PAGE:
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What Is A Dark Pool?


Flash Boys and Investors

Lengthy but interesting.

I have thus far resisted writing anything about Michael Lewis’s book “Flash Boys”, in part because I typically don’t want to waste time on timely issues (instead focusing on topics that are of long-term interest), although it has been a real exercise in self-constraint because there have been few books published in my lifetime that have been as troubling to me (Piketty’s recent “Capital in the Twenty-First Century” is another recent example of flawed economic thinking).
I heard well before “Flash Boys” was published that Lewis was working on a book about high-frequency trading (HFT), and I was very excited; I loved all his other books. Then, a month or so before it became available, I saw something that made my jaw drop: the book was about IEX. This surprised me not because IEX is bad, but it is tiny and insignificant. There were many other exciting things to discuss on the topic of HFT: why would Lewis focus on IEX?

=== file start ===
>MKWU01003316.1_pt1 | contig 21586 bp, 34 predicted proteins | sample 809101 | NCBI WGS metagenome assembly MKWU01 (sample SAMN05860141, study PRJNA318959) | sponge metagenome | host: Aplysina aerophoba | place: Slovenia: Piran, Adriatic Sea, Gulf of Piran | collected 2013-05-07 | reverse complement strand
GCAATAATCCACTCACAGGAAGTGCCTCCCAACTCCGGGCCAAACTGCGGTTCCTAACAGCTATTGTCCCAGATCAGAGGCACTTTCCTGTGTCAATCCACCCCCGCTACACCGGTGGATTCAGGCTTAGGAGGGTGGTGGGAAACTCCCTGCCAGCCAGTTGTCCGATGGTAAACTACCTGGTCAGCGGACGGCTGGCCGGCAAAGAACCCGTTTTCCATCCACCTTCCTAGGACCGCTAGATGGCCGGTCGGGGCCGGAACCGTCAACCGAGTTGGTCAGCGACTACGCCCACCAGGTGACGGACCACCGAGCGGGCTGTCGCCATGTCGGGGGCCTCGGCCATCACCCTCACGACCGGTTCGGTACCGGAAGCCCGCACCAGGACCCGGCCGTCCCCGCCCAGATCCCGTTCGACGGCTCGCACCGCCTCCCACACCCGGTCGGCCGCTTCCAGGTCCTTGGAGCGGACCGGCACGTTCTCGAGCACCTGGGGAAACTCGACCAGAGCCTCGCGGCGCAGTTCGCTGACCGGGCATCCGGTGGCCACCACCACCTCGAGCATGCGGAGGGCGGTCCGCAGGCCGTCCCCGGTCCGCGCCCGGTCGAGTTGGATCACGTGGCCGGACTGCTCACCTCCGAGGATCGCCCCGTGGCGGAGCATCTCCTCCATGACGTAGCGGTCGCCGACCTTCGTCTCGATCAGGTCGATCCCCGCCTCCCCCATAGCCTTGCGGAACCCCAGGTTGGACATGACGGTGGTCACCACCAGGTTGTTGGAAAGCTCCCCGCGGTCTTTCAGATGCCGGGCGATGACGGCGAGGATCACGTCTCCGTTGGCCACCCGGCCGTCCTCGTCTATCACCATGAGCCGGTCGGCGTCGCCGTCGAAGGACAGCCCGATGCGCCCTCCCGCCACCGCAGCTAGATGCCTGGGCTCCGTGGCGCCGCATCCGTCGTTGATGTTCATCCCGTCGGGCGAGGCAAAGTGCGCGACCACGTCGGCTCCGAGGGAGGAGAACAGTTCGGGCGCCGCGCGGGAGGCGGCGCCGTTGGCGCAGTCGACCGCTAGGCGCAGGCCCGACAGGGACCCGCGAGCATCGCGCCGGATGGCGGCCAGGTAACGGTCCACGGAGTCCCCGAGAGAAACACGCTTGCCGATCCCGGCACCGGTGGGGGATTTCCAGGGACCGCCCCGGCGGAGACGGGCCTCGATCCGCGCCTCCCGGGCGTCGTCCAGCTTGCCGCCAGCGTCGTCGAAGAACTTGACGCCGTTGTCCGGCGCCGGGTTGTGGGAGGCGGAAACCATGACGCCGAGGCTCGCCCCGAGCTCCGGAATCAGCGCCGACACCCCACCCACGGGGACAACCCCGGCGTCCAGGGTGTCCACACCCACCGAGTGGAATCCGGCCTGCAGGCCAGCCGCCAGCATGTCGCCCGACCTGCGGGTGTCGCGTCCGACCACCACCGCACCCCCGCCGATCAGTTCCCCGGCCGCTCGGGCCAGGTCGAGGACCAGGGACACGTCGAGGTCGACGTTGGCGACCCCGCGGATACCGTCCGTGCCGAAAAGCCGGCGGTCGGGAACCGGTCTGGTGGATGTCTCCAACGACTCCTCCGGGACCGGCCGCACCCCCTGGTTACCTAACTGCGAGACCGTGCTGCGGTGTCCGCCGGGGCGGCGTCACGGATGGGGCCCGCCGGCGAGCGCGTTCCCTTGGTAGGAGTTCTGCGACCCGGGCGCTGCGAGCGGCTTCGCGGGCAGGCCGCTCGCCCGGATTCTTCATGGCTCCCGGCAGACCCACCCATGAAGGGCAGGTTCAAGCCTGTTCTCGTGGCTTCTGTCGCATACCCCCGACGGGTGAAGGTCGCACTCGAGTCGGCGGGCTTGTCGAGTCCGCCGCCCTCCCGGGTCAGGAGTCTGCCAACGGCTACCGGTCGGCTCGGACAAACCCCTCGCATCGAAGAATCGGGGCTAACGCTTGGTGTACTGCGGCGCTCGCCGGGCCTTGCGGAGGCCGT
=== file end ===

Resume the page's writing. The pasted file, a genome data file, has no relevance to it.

A few general observations about the book:
• It is not an objective account of reality. Lewis began writing the book having already decided in his mind that the markets are rigged. There is very little evidence that he made an effort to research for the book, short of talking to the IEX people.
• The book itself and subsequent promotion has been an exercise in sensationalism. When Lewis, Brad Katsuyama, and Bill O’Brien (President of BATS) squared off on CNBC, O’Brien started the conversation by declaring “shame on both of you for falsely accusing literally thousands of people and possibly scaring millions of investors in an effort to promote a business model.” There is an immense amount of truth in this sentiment. I am sure that both Lewis and Katsuyama believe what they’re saying to be true and they are looking to improve the markets, but there is no doubt that using the “rigged” word and emphasizing how the little guy is getting hurt has been unconscionable.
• For the most part, the “news” around Flash Boys is that Michael Lewis wrote a book. In other words, he has written an engaging story, although in this case, he has not uncovered anything that has not already been discussed at length by financial journalists such as Scott Patterson.